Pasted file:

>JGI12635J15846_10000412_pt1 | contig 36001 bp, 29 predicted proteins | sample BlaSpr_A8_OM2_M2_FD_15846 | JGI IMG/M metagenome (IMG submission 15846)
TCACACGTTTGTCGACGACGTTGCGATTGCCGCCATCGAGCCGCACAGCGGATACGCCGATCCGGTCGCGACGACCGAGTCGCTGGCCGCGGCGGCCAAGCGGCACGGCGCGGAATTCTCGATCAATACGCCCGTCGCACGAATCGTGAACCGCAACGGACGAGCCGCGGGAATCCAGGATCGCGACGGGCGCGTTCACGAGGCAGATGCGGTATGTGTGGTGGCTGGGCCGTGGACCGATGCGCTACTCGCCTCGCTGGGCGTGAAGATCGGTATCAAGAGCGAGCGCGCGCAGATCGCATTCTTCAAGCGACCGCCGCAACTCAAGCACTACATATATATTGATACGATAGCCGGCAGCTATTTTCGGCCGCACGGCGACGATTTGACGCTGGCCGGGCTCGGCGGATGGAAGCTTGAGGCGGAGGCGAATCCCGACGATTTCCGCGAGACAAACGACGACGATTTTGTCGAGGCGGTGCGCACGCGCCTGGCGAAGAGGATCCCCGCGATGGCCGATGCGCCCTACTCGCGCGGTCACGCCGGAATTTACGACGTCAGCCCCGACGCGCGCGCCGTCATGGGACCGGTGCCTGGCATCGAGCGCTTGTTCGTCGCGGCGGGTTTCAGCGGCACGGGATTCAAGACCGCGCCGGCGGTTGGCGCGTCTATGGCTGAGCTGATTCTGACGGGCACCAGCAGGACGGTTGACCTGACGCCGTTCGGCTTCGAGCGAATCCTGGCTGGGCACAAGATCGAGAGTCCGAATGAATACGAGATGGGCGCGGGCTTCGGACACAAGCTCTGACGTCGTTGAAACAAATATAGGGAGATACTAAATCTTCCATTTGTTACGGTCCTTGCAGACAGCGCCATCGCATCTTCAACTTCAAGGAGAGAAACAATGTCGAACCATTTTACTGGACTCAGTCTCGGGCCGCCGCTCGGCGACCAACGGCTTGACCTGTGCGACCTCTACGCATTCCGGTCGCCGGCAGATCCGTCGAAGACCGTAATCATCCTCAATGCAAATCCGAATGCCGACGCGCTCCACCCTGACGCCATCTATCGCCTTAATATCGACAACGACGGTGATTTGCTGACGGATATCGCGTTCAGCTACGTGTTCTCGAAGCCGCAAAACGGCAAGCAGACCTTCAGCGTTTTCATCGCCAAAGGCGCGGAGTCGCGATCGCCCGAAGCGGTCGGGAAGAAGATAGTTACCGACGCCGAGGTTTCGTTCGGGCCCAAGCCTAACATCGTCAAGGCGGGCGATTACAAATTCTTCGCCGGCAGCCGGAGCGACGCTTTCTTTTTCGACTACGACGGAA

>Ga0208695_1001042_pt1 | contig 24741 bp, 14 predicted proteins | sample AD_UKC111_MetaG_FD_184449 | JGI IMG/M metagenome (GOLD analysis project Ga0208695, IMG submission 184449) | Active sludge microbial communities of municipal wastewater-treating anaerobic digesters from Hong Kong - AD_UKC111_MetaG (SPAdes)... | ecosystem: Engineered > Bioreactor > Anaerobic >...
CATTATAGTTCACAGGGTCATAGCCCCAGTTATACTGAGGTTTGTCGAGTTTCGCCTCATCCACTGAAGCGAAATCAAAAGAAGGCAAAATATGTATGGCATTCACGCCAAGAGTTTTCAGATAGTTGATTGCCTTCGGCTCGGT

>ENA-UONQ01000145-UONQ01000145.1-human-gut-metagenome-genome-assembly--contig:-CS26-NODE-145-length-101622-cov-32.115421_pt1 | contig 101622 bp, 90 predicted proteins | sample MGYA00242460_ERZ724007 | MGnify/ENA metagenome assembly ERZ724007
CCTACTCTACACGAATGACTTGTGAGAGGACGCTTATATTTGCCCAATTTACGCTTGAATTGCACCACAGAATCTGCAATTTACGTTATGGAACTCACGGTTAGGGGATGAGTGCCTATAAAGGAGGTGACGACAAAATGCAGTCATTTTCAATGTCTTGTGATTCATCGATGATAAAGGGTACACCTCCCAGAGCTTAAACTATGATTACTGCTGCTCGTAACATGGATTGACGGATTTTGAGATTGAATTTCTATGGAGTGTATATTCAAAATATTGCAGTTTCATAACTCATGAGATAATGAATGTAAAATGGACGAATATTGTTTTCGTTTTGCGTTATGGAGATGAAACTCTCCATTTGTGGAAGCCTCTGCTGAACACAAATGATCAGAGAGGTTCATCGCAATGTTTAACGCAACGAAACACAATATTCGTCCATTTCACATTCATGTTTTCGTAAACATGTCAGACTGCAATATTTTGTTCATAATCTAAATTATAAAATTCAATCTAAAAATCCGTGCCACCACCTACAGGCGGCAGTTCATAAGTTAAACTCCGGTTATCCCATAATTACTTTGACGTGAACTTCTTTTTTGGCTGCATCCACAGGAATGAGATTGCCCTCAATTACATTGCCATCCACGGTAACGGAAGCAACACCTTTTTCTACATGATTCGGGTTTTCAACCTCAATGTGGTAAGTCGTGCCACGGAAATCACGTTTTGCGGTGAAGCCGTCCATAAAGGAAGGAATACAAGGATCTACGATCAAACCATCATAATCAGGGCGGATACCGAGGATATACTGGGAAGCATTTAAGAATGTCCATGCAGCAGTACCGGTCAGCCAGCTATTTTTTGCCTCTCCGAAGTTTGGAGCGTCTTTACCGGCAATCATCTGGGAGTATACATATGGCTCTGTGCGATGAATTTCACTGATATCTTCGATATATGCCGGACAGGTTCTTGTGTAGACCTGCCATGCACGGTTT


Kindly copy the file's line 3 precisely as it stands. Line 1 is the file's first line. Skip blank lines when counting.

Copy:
>Ga0208695_1001042_pt1 | contig 24741 bp, 14 predicted proteins | sample AD_UKC111_MetaG_FD_184449 | JGI IMG/M metagenome (GOLD analysis project Ga0208695, IMG submission 184449) | Active sludge microbial communities of municipal wastewater-treating anaerobic digesters from Hong Kong - AD_UKC111_MetaG (SPAdes)... | ecosystem: Engineered > Bioreactor > Anaerobic >...